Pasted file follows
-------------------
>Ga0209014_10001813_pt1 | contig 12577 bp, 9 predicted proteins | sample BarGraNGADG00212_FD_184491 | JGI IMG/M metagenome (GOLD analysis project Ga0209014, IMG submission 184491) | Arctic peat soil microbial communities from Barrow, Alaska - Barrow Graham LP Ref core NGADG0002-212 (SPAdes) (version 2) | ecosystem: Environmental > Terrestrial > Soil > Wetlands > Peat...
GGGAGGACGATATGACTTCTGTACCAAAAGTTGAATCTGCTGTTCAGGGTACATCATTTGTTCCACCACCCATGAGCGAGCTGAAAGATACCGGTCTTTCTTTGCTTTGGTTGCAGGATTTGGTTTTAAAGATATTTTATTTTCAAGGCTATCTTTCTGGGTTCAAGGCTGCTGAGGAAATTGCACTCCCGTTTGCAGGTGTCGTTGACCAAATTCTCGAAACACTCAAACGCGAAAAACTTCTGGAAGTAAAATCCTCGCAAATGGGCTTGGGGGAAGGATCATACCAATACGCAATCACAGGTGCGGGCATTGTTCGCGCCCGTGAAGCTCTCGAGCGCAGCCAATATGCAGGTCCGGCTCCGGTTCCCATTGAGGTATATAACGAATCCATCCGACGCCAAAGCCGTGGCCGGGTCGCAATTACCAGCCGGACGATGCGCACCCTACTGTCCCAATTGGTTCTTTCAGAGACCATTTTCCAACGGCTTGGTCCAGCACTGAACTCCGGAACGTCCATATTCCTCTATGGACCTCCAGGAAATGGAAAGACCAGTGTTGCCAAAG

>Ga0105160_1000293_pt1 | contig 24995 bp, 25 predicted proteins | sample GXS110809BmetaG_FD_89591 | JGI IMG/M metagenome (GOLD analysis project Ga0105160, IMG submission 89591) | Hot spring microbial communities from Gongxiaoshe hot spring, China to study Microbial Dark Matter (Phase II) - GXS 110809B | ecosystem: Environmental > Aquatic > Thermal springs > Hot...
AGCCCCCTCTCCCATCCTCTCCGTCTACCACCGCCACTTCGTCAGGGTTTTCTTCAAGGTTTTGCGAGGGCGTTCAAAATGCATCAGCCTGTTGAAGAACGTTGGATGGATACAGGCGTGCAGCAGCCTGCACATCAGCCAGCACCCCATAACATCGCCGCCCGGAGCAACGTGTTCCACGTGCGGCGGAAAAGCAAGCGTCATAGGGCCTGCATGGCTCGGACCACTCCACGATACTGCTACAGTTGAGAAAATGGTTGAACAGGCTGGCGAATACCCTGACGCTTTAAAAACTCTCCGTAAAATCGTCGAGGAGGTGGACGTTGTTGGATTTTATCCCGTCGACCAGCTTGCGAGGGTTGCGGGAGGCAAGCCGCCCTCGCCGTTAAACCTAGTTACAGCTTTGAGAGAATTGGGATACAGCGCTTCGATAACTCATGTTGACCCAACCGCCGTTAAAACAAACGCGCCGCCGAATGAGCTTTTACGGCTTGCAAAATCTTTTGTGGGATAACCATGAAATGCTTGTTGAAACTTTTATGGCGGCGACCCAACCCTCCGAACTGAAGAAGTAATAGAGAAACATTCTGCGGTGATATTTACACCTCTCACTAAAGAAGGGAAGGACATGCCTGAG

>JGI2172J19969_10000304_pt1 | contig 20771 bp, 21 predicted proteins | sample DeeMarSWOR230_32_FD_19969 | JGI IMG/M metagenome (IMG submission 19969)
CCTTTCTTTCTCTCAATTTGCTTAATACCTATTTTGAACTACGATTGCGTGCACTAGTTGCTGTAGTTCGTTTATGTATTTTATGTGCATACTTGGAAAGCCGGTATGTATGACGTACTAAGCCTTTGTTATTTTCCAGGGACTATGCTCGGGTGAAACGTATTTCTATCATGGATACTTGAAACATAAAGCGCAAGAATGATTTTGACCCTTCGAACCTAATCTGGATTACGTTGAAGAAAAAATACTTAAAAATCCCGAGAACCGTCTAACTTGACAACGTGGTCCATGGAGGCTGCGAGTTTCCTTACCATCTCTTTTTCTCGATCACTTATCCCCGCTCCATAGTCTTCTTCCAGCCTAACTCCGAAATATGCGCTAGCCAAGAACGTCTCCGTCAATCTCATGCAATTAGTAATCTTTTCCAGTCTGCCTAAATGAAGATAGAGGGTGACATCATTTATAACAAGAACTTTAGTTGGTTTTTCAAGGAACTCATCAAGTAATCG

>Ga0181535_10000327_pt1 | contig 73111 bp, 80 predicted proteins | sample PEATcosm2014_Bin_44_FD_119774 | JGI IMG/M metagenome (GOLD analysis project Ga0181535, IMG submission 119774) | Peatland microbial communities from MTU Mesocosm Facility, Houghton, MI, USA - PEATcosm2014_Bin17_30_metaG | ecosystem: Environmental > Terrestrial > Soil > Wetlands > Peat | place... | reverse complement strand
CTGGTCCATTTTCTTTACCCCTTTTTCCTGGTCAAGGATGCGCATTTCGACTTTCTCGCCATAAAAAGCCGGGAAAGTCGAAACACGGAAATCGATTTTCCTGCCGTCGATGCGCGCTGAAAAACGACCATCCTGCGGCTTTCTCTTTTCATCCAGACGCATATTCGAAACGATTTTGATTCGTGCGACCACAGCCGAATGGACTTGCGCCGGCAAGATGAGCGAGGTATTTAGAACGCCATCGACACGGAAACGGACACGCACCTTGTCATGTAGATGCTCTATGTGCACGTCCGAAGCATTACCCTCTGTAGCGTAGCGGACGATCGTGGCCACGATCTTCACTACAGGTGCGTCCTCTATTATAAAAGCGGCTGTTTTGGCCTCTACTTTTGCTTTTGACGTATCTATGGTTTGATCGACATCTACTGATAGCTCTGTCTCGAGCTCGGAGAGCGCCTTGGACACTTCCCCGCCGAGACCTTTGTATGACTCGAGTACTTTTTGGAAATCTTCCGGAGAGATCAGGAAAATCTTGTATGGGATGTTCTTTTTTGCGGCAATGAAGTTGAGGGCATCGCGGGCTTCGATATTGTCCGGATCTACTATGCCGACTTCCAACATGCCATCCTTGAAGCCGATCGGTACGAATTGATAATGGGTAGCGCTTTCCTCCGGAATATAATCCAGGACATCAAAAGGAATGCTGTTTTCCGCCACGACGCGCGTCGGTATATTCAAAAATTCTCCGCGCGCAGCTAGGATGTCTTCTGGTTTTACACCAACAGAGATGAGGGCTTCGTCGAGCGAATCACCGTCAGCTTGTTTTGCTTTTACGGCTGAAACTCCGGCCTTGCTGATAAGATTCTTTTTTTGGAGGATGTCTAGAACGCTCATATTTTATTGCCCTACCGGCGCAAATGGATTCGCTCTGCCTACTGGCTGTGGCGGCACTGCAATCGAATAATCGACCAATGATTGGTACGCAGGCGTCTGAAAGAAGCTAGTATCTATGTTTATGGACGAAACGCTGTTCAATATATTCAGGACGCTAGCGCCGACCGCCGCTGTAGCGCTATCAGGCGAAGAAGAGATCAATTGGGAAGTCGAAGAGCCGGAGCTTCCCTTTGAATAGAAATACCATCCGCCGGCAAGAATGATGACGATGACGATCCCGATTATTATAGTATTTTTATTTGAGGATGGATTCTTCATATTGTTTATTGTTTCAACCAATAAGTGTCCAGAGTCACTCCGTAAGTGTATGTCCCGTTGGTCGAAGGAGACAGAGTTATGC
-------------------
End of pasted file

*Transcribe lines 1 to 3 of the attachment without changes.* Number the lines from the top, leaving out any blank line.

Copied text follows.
>Ga0209014_10001813_pt1 | contig 12577 bp, 9 predicted proteins | sample BarGraNGADG00212_FD_184491 | JGI IMG/M metagenome (GOLD analysis project Ga0209014, IMG submission 184491) | Arctic peat soil microbial communities from Barrow, Alaska - Barrow Graham LP Ref core NGADG0002-212 (SPAdes) (version 2) | ecosystem: Environmental > Terrestrial > Soil > Wetlands > Peat...
GGGAGGACGATATGACTTCTGTACCAAAAGTTGAATCTGCTGTTCAGGGTACATCATTTGTTCCACCACCCATGAGCGAGCTGAAAGATACCGGTCTTTCTTTGCTTTGGTTGCAGGATTTGGTTTTAAAGATATTTTATTTTCAAGGCTATCTTTCTGGGTTCAAGGCTGCTGAGGAAATTGCACTCCCGTTTGCAGGTGTCGTTGACCAAATTCTCGAAACACTCAAACGCGAAAAACTTCTGGAAGTAAAATCCTCGCAAATGGGCTTGGGGGAAGGATCATACCAATACGCAATCACAGGTGCGGGCATTGTTCGCGCCCGTGAAGCTCTCGAGCGCAGCCAATATGCAGGTCCGGCTCCGGTTCCCATTGAGGTATATAACGAATCCATCCGACGCCAAAGCCGTGGCCGGGTCGCAATTACCAGCCGGACGATGCGCACCCTACTGTCCCAATTGGTTCTTTCAGAGACCATTTTCCAACGGCTTGGTCCAGCACTGAACTCCGGAACGTCCATATTCCTCTATGGACCTCCAGGAAATGGAAAGACCAGTGTTGCCAAAG

>Ga0105160_1000293_pt1 | contig 24995 bp, 25 predicted proteins | sample GXS110809BmetaG_FD_89591 | JGI IMG/M metagenome (GOLD analysis project Ga0105160, IMG submission 89591) | Hot spring microbial communities from Gongxiaoshe hot spring, China to study Microbial Dark Matter (Phase II) - GXS 110809B | ecosystem: Environmental > Aquatic > Thermal springs > Hot...